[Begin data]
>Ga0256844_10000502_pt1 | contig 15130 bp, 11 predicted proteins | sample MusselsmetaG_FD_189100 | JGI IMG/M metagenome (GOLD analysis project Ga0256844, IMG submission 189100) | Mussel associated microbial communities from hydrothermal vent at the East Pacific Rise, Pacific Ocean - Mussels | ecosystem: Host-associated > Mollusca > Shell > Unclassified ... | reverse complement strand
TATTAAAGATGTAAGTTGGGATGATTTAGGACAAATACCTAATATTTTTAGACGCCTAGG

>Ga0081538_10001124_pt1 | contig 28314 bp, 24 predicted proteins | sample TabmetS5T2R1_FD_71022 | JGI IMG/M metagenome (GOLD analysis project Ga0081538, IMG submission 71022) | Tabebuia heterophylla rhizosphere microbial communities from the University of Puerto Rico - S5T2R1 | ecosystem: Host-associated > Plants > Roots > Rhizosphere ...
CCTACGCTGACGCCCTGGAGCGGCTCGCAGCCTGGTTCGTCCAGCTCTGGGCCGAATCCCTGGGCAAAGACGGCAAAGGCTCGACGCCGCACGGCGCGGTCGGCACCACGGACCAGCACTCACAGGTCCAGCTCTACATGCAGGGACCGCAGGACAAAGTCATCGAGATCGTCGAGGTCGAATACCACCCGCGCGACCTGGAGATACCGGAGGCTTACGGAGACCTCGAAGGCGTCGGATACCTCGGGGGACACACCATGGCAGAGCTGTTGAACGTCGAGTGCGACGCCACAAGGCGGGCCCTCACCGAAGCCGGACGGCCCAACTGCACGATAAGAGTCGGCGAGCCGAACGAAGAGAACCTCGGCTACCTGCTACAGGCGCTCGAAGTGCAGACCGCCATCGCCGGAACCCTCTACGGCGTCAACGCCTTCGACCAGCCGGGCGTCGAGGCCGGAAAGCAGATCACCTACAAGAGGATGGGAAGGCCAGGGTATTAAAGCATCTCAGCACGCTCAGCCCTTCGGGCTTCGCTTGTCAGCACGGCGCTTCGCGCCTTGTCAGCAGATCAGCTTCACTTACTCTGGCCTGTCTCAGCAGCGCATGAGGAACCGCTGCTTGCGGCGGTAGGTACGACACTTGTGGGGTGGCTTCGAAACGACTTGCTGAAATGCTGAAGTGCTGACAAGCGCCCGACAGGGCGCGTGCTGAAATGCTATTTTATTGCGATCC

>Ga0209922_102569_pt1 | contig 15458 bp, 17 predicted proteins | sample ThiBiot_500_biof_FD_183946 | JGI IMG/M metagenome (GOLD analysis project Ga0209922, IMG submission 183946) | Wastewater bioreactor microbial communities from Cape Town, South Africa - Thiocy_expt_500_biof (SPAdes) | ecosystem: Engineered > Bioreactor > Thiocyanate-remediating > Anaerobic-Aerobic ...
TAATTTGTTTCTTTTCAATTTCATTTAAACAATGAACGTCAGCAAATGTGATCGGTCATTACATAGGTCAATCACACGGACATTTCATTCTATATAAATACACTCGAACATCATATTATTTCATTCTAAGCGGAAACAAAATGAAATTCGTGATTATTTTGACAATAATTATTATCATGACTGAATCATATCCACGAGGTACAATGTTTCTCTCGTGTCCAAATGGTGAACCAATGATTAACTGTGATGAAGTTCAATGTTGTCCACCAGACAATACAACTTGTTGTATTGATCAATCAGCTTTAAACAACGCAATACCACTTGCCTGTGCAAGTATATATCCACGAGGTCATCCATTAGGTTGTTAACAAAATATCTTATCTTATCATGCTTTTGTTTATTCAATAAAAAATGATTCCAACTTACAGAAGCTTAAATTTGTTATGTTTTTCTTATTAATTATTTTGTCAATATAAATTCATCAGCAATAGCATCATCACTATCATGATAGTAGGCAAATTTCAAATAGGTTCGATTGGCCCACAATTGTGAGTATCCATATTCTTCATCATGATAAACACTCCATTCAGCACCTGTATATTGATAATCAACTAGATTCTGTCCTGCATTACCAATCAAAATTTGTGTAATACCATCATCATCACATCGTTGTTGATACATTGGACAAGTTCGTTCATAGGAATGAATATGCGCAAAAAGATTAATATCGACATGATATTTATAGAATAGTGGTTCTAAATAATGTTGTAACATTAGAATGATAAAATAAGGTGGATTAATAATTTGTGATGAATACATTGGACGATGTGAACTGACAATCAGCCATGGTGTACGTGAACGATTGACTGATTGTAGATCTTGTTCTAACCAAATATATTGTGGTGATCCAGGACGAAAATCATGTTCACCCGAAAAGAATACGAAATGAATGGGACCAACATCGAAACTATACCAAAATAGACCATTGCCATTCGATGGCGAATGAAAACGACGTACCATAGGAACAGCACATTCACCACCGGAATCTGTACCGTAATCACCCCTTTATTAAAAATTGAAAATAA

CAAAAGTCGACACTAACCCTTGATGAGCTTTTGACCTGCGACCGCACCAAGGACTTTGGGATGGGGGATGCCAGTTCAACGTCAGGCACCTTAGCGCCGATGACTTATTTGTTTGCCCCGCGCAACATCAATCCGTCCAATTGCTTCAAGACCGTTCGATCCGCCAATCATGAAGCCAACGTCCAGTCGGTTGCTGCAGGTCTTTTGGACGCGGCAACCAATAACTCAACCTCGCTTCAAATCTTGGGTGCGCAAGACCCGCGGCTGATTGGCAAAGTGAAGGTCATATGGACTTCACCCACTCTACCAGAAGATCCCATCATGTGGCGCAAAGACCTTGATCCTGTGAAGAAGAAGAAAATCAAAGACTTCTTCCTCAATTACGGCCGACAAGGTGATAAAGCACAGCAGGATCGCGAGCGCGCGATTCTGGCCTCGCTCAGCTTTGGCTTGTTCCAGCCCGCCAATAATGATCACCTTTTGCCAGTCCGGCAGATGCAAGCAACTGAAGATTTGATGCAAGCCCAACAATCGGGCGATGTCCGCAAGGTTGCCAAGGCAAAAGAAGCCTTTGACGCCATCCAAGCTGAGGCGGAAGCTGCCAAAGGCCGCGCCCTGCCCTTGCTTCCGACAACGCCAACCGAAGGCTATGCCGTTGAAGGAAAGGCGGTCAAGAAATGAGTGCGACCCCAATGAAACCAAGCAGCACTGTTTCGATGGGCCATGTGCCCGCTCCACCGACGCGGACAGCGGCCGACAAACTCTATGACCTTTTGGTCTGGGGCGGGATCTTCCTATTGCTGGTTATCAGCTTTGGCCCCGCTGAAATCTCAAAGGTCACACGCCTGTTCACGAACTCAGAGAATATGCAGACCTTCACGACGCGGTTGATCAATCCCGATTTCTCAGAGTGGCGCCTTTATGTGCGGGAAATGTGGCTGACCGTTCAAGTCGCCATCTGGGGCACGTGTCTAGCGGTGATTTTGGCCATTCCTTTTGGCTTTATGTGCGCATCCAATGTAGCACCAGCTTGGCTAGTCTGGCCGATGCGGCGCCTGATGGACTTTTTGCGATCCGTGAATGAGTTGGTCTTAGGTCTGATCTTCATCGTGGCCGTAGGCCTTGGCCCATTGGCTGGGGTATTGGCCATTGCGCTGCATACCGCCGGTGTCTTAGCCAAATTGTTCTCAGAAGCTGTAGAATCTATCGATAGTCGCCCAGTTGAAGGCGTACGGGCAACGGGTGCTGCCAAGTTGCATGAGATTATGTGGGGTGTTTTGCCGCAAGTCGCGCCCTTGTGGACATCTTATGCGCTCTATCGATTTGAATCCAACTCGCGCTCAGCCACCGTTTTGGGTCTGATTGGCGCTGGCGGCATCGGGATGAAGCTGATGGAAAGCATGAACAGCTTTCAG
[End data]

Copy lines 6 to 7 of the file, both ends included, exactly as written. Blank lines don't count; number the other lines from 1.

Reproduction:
TAATTTGTTTCTTTTCAATTTCATTTAAACAATGAACGTCAGCAAATGTGATCGGTCATTACATAGGTCAATCACACGGACATTTCATTCTATATAAATACACTCGAACATCATATTATTTCATTCTAAGCGGAAACAAAATGAAATTCGTGATTATTTTGACAATAATTATTATCATGACTGAATCATATCCACGAGGTACAATGTTTCTCTCGTGTCCAAATGGTGAACCAATGATTAACTGTGATGAAGTTCAATGTTGTCCACCAGACAATACAACTTGTTGTATTGATCAATCAGCTTTAAACAACGCAATACCACTTGCCTGTGCAAGTATATATCCACGAGGTCATCCATTAGGTTGTTAACAAAATATCTTATCTTATCATGCTTTTGTTTATTCAATAAAAAATGATTCCAACTTACAGAAGCTTAAATTTGTTATGTTTTTCTTATTAATTATTTTGTCAATATAAATTCATCAGCAATAGCATCATCACTATCATGATAGTAGGCAAATTTCAAATAGGTTCGATTGGCCCACAATTGTGAGTATCCATATTCTTCATCATGATAAACACTCCATTCAGCACCTGTATATTGATAATCAACTAGATTCTGTCCTGCATTACCAATCAAAATTTGTGTAATACCATCATCATCACATCGTTGTTGATACATTGGACAAGTTCGTTCATAGGAATGAATATGCGCAAAAAGATTAATATCGACATGATATTTATAGAATAGTGGTTCTAAATAATGTTGTAACATTAGAATGATAAAATAAGGTGGATTAATAATTTGTGATGAATACATTGGACGATGTGAACTGACAATCAGCCATGGTGTACGTGAACGATTGACTGATTGTAGATCTTGTTCTAACCAAATATATTGTGGTGATCCAGGACGAAAATCATGTTCACCCGAAAAGAATACGAAATGAATGGGACCAACATCGAAACTATACCAAAATAGACCATTGCCATTCGATGGCGAATGAAAACGACGTACCATAGGAACAGCACATTCACCACCGGAATCTGTACCGTAATCACCCCTTTATTAAAAATTGAAAATAA

CAAAAGTCGACACTAACCCTTGATGAGCTTTTGACCTGCGACCGCACCAAGGACTTTGGGATGGGGGATGCCAGTTCAACGTCAGGCACCTTAGCGCCGATGACTTATTTGTTTGCCCCGCGCAACATCAATCCGTCCAATTGCTTCAAGACCGTTCGATCCGCCAATCATGAAGCCAACGTCCAGTCGGTTGCTGCAGGTCTTTTGGACGCGGCAACCAATAACTCAACCTCGCTTCAAATCTTGGGTGCGCAAGACCCGCGGCTGATTGGCAAAGTGAAGGTCATATGGACTTCACCCACTCTACCAGAAGATCCCATCATGTGGCGCAAAGACCTTGATCCTGTGAAGAAGAAGAAAATCAAAGACTTCTTCCTCAATTACGGCCGACAAGGTGATAAAGCACAGCAGGATCGCGAGCGCGCGATTCTGGCCTCGCTCAGCTTTGGCTTGTTCCAGCCCGCCAATAATGATCACCTTTTGCCAGTCCGGCAGATGCAAGCAACTGAAGATTTGATGCAAGCCCAACAATCGGGCGATGTCCGCAAGGTTGCCAAGGCAAAAGAAGCCTTTGACGCCATCCAAGCTGAGGCGGAAGCTGCCAAAGGCCGCGCCCTGCCCTTGCTTCCGACAACGCCAACCGAAGGCTATGCCGTTGAAGGAAAGGCGGTCAAGAAATGAGTGCGACCCCAATGAAACCAAGCAGCACTGTTTCGATGGGCCATGTGCCCGCTCCACCGACGCGGACAGCGGCCGACAAACTCTATGACCTTTTGGTCTGGGGCGGGATCTTCCTATTGCTGGTTATCAGCTTTGGCCCCGCTGAAATCTCAAAGGTCACACGCCTGTTCACGAACTCAGAGAATATGCAGACCTTCACGACGCGGTTGATCAATCCCGATTTCTCAGAGTGGCGCCTTTATGTGCGGGAAATGTGGCTGACCGTTCAAGTCGCCATCTGGGGCACGTGTCTAGCGGTGATTTTGGCCATTCCTTTTGGCTTTATGTGCGCATCCAATGTAGCACCAGCTTGGCTAGTCTGGCCGATGCGGCGCCTGATGGACTTTTTGCGATCCGTGAATGAGTTGGTCTTAGGTCTGATCTTCATCGTGGCCGTAGGCCTTGGCCCATTGGCTGGGGTATTGGCCATTGCGCTGCATACCGCCGGTGTCTTAGCCAAATTGTTCTCAGAAGCTGTAGAATCTATCGATAGTCGCCCAGTTGAAGGCGTACGGGCAACGGGTGCTGCCAAGTTGCATGAGATTATGTGGGGTGTTTTGCCGCAAGTCGCGCCCTTGTGGACATCTTATGCGCTCTATCGATTTGAATCCAACTCGCGCTCAGCCACCGTTTTGGGTCTGATTGGCGCTGGCGGCATCGGGATGAAGCTGATGGAAAGCATGAACAGCTTTCAG